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German Courts Rules Lockdowns Breached Law, Ruling No “Epidemic Situation of National Importance”

A German judge has ruled that the lockdown measure against Germans is wrong and bad, and many watchers are wondering what the consequences of the case will have upon other world governments.

It was a pandemic regulation that a local German man violated by hosting a party attended by his seven friends. Yet, the judge said that the regional government itself violated the “inviolably guaranteed human dignity” secured by Article 1 of the German basic law in the first place by imposing such restrictions.

According to the court, the government lacked sufficient legal grounds to impose the restrictions since there was no “epidemic situation of national importance” at that time and the health system was at no risk of collapsing as the Robert Koch Institute reported that the Covid-19 reproduction number had fallen below 1. The judge also ruled that the regional government had no right to introduce such far-reaching measures at all since it was up to lawmakers to do so.

Germans news has publically circulated stories for some months as a lead up to a court case where the judge was expected to rule that the pandemic lockdown measures there were too brutal for Germans to deal with.

A German district court has declared a strict lockdown imposed by the government of the central state of Thuringia last spring unconstitutional, as it acquitted a person accused of violating it.

“A trivial case about a man violating strict German lockdown rules by celebrating a birthday with his friends has ended up in a decision the German media described as “politically explosive.” A district court in the city of Weimar did not just acquit the defendant but also stated that the authorities themselves breached Germany’s basic law,”Hedge accordingly reported, in their article on the topic.

The story was widely reported around Germany and watched by some around the world as the first case against lockdowns:

https://twitter.com/MichaelPSenger/status/1352392845068361728?s=20

In an English translation of German court documents, Howard Steen, reports:

A district judge in Weimar has acquitted a man who was to be fined for violating the Corona contact ban by celebrating his birthday with at least seven other parties from a total of eight households, six guests too many under Thuringia’s Corona ordinance. The judge’s verdict is scathing: The Corona Ordinance is unconstitutional and materially objectionable.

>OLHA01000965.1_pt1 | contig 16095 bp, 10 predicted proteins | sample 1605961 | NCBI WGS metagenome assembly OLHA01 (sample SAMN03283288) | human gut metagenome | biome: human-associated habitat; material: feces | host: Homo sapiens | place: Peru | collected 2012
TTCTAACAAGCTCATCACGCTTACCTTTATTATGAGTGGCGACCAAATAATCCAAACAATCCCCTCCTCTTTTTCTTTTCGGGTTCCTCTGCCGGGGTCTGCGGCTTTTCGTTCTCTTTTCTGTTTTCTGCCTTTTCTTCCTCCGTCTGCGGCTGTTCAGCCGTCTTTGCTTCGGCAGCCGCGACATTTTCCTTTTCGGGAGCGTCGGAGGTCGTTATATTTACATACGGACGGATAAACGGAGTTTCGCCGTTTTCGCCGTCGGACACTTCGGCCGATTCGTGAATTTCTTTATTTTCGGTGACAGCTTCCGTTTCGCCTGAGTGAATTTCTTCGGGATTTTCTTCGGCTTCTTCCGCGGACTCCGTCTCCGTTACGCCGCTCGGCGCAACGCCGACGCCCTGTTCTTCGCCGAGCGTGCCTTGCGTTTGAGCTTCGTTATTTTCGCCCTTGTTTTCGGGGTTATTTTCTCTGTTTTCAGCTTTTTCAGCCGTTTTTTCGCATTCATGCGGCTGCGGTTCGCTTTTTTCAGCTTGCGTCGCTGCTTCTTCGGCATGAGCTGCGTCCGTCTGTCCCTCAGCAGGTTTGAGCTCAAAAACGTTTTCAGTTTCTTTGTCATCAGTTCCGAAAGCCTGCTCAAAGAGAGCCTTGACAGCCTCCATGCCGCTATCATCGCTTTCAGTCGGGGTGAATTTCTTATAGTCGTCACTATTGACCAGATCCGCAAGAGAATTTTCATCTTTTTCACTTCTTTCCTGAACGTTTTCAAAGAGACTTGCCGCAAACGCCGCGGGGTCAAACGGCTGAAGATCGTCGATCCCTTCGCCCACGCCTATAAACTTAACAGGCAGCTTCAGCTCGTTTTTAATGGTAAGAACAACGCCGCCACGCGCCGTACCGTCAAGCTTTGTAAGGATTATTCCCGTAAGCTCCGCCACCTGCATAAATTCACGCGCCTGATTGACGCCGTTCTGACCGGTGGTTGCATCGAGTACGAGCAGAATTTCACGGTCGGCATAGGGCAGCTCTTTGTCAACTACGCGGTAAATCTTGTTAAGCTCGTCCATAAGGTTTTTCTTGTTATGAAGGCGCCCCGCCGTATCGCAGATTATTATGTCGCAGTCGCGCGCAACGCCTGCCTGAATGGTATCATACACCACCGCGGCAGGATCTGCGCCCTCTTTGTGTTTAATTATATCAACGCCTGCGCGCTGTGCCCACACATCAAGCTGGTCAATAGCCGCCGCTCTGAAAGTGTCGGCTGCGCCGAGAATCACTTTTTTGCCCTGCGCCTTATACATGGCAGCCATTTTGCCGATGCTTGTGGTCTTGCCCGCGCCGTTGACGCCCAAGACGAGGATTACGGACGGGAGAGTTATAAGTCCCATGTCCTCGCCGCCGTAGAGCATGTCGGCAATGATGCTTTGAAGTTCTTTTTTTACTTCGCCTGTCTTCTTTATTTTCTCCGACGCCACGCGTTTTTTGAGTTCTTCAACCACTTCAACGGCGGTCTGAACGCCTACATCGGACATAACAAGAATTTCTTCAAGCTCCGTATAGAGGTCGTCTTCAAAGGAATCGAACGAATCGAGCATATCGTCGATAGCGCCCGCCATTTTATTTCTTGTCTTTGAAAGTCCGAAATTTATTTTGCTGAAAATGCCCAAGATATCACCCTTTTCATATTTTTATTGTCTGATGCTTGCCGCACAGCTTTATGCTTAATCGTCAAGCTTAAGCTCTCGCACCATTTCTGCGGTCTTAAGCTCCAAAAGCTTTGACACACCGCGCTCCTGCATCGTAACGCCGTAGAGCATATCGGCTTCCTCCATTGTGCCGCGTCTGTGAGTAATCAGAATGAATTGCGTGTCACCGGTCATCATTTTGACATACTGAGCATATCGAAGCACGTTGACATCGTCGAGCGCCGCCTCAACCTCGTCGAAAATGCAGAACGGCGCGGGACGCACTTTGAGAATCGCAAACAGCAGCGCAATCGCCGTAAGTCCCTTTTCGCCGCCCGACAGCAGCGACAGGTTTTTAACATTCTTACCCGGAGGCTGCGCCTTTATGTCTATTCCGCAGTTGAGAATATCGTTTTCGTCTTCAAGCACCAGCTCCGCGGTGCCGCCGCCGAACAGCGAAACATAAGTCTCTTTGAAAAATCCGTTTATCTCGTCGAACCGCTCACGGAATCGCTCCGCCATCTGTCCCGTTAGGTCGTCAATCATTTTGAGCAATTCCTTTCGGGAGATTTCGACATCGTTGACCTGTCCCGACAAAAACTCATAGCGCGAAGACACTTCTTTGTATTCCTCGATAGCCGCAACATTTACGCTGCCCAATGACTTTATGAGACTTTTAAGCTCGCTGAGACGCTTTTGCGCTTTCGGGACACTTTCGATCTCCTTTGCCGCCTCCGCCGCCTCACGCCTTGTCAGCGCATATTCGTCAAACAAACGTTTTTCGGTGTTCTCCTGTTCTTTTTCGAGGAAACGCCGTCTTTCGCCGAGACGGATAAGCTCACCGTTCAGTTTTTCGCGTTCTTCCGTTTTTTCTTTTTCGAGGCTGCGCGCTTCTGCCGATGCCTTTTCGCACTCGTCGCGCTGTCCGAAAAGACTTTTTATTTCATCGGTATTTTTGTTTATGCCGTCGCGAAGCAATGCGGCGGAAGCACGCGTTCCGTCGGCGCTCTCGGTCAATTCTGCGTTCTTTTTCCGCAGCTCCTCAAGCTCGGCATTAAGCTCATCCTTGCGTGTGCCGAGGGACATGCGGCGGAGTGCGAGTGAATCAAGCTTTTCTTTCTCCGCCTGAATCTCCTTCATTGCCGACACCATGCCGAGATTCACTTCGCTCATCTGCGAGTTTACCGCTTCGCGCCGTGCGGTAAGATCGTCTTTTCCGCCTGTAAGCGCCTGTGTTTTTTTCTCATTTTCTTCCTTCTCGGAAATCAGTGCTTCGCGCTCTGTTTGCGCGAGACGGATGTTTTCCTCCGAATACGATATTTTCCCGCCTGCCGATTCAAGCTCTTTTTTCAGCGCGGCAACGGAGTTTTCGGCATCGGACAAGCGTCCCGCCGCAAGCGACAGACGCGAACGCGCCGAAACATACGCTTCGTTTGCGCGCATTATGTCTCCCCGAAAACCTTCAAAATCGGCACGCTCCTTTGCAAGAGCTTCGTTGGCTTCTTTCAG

For the first time, a judge has dealt intensively with the medical facts, the economic consequences and the effects of the specific policy.

“Part of the rule of law is the requirement that laws be definite. Laws may not simply make blanket decrees and thus encourage interpretation by the authorities according to gusto and thus arbitrariness. According to the Infection Protection Act, the “competent authority shall take the necessary protective measures”. In the normal course of events, this means that excretors or persons suspected of excretion can be isolated or contaminated premises closed.

The Infection Protection Act does not provide for a general ban on contact that also covers healthy persons. However, as has been argued by many administrative courts to date, an overstepping of the regulatory circle of the Infection Protection Act beyond the normal course of events can be justified if it is an “unprecedented event” that is so new that the legislature could not possibly have made the necessary regulations beforehand.

The judge does not accept this excuse: As early as 2013, the Bundestag prepared a risk analysis of a pandemic caused by a “virus Modi-SARS” with the cooperation of the Robert Koch Institute, in which a scenario with 7.5 million (!) deaths in Germany in a period of three years was described and anti-epidemic measures in such a pandemic were discussed (Bundestagsdrucksache 17/12051). In view of such an event, which was considered at least “conditionally probable” (probability of occurrence class C), the legislator could therefore have examined the regulations of the Infection Protection Act and adapted them if necessary. This policy failure, as a result of which Germany had run into the epidemic virtually unprepared – without legal precautions to combat it, without stocks of masks, protective clothing, and medical equipment, could not now lead to politicians being allowed to close any regulatory gap as they saw fit.”

Please visit his site for the full article.

This story will be developing for some time, and I will be following the details to see if there is a chain reaction from it, as it hoped for by many around the world.

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